I spent a month in England. Looking back, it has been the most restful time of 2020. I am so appreciate of my privilege and ability to travel and that I returned to Canada before things hit a level of chaos in regards to the pandemic.
I started out my travels in London, staying at a Wombats hostel. I gotta say, staying in a hostel in your thirties verses staying in a hostel at the age of twenty is a way different story. To say the least, I really didn't like it. I knew I wanted to get to the coast and be by the ocean, so I ended up leaving London two days early. I took in as much as possible in the meantime, enjoying long walks, markets, the Tate Modern Gallery, vintage shopping, and a horribly sexist play by none other than Shakespeare. Yep, you heard that right. The Taming of the Shrew is a despicable play in my books, but I loved the theatre experience nonetheless. London does not stop, it feels and looks like it goes on forever. I actually found this really overwhelming, especially while travelling alone.
Hastings, one of the ocean front cities of the English Channel, stole my heart. Victorian houses were tucked into the hillside, Tudor style buildings were hidden in downtown Old Hastings, just steps from the oceanfront. Further up, away from the ocean, a lower income area with garbage out front and oddly coloured brick townhouses loomed over it all. It was a mix of everything old with the breath of the ocean. I spent most of my time walking along the water and ducking into random little stores, book shops and little markets. I found cute coffee shops where I plucked away at a novel. I learned early on, in London, that my second time to England was not meant for me to be mega-Rachel and write a entire novel like I pre-determined. The ocean and Hastings taught me I needed to rest. To sleep in. To read manga. To talk with my flatmates, to walk and take in the Oceanside. To stop the over thinking and the anxiety and just rest. I listened to my body. It was the best thing I have done for myself this year.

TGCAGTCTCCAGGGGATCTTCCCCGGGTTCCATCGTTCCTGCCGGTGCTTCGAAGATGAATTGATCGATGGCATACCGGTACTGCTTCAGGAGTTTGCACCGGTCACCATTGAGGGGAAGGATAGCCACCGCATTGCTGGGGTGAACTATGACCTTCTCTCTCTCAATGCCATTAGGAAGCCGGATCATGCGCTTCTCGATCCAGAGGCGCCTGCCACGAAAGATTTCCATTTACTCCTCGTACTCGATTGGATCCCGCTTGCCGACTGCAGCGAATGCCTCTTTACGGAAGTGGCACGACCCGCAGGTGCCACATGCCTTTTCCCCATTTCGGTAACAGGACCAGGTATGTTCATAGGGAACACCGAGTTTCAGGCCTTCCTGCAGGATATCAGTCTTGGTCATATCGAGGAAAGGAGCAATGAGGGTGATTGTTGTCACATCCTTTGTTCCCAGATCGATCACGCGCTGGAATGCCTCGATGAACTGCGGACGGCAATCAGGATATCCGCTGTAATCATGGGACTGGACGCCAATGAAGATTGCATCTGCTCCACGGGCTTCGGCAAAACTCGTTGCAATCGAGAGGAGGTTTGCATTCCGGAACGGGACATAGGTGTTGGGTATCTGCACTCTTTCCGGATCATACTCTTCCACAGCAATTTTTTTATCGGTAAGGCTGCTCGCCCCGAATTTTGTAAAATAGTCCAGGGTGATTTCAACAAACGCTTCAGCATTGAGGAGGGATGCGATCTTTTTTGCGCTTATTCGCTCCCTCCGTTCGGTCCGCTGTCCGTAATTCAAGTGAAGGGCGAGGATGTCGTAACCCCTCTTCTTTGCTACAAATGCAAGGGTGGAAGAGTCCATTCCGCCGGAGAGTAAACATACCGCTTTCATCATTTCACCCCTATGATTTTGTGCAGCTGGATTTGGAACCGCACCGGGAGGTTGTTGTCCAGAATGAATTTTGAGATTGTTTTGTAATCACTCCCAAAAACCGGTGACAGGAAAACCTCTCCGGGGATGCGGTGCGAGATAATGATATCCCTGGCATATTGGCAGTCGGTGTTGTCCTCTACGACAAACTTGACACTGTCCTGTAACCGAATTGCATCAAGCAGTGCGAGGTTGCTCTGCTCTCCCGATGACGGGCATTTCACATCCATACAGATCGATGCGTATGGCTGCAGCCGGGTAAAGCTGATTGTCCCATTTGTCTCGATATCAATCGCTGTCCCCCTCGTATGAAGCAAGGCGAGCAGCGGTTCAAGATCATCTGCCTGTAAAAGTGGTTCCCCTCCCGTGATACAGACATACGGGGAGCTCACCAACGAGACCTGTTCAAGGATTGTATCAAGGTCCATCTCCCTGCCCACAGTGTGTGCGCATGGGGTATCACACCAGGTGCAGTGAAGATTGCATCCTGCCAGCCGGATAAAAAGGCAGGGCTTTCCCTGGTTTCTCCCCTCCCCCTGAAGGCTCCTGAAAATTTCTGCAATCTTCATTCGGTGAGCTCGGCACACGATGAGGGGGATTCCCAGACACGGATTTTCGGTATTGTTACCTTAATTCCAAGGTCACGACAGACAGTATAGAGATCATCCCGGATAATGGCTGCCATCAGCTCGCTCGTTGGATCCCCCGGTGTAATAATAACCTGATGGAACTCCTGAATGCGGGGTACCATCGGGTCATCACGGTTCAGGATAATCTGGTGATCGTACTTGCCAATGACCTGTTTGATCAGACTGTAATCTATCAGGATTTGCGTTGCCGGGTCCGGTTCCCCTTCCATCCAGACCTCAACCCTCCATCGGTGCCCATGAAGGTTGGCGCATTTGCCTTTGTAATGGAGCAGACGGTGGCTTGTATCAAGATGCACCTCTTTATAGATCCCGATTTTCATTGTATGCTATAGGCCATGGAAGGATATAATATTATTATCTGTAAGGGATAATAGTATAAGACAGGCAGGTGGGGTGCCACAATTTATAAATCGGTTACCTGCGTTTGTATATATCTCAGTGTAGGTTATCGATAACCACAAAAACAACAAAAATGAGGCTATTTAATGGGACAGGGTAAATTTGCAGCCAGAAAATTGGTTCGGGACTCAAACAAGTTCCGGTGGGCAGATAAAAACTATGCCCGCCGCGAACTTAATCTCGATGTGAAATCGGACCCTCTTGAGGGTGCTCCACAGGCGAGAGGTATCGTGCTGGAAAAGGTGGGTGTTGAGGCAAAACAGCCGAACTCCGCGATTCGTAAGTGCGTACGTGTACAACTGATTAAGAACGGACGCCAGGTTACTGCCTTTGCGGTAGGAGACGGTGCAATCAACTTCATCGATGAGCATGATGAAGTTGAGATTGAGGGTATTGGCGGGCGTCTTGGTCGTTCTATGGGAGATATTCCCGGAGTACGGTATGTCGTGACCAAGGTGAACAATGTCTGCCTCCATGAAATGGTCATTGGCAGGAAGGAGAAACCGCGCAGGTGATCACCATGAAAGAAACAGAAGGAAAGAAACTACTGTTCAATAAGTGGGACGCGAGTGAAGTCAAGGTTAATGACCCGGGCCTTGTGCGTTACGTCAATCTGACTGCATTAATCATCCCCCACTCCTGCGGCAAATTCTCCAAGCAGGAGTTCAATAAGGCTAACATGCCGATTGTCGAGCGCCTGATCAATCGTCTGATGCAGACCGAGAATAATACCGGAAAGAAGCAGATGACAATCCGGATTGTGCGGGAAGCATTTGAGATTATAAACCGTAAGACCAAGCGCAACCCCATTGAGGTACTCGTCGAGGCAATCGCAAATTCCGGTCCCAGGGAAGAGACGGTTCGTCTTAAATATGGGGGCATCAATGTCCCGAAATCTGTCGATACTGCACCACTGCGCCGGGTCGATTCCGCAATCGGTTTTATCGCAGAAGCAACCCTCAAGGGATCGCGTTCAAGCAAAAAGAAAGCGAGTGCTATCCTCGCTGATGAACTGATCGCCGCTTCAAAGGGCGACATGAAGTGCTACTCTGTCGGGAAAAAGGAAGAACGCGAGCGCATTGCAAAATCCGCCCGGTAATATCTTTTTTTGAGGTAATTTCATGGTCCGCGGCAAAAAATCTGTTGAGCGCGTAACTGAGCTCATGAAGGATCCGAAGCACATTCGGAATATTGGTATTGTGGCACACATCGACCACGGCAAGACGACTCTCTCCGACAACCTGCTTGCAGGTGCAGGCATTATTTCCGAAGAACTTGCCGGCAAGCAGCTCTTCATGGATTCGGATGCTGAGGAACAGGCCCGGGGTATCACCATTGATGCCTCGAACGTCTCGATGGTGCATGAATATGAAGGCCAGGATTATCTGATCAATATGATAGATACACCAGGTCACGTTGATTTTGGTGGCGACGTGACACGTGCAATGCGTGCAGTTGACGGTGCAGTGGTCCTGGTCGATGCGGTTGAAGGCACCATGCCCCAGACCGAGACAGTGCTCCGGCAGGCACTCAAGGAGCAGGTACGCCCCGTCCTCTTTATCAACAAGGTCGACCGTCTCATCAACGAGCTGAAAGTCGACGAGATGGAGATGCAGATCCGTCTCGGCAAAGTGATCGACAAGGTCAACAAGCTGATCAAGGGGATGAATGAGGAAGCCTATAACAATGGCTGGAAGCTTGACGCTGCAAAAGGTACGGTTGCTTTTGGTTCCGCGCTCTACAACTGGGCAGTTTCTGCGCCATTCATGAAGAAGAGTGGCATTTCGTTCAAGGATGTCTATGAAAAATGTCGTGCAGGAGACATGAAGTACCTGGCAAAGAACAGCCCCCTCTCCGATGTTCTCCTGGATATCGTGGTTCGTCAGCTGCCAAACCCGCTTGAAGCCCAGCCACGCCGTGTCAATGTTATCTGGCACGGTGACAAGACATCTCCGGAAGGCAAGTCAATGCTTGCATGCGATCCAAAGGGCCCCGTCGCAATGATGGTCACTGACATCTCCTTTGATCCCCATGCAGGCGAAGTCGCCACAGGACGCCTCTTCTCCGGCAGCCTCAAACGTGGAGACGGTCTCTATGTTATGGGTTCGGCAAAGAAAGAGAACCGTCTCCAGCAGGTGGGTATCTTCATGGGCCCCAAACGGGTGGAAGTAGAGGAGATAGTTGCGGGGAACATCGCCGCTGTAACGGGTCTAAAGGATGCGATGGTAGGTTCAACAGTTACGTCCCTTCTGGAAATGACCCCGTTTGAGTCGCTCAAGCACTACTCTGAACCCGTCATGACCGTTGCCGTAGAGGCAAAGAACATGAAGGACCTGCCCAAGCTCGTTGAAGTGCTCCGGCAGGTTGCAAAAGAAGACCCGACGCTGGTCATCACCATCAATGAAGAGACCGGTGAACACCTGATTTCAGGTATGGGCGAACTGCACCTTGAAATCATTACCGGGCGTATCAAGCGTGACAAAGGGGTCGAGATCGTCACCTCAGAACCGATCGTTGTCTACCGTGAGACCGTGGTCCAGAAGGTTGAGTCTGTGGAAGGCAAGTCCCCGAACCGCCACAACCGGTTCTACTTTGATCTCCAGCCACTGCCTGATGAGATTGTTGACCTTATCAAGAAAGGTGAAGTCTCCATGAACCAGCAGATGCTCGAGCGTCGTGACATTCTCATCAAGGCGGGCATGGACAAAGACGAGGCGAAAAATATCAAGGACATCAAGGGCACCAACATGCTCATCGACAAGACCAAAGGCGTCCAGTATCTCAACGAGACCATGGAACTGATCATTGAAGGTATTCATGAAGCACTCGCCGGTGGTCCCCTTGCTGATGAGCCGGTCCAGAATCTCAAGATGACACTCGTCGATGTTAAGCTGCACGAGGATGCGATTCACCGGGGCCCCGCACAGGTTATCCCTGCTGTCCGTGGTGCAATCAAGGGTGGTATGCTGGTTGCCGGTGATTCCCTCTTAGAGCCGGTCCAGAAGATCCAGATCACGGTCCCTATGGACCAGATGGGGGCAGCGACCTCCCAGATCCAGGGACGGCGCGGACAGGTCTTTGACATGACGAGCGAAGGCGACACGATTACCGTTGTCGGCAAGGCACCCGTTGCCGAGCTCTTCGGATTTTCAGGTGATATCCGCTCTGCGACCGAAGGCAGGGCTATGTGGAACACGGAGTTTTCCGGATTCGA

I stayed in Hastings for two weeks, and it was not enough time. Here is where I am gleaning most of my inspiration for my newest series. The colours, the emotions, the breath of the ocean, the memory of being there with the feel of rocks and pebbles under my white sneakers, the quiet of a calm mind, the lovely people, the newness of a place being experienced for the first time, the storms. The cold of England in the middle of February, which requires a plethora of sweaters. I only packed two.
From Hasting, I travelled about 6 hours up to North York, to the coast again, this time the North Sea. I rode by train through York and Middlesbrough and Saltburn-By-The-Sea. By coach, I rode about an hour out of Saltburn to a little tiny, crack of a village called Staithes, where I stayed in an Airbnb called Laura's Loft. Laura Knight was an artist who lived in Staithes during an artist movement in the 1800's where she and a handful of other artists lived and worked and drew inspiration from the village. Staithes is a an old fishers village with a handful of shops––a tea room, a gallery, a butchers which also sold breads and jam and dairy, and two pubs, all on the same winding cobble street that stretched from the highway, dipped into the village and wound around the ocean front.
Pure magic. There is no honey better for the soul than a fishers village on the tip of England, settled between two cliffs that bring in the tide hour by hour. Seagulls woke me up at 6 in the morning. The sun touched the loft for a few hours during the day. Dark came at 5pm when the pubs got busy. Staying in Straithes was the only time I drank. The beer was good, light and prickly, and it got me buzzed fast. It was a quick, brisk walk from the warm pub to the cold embrace of the loft, where I had to light a fire in order to stay warm all night. Worth it. The paths along the Cliffside's carried me to several other villages, all in a days walk from Staithes, with the same low-key energy and friendly accents and people wondering what I was doing on the edge of England alone, to which I answered, "I'm writing. But mostly, I'm resting."
I headed back to Canada on March 3rd, right before international flights to and from Canada closed due to the pandemic. My heart has been stuck in England ever since. I'm planning on going back to Staithes in the summer, hopefully in the next few years or so, no rush on that. It got a big part of my heart, and I would love to return with a friend or lover. It is the most magical place.
Travel, people. It opens up so much.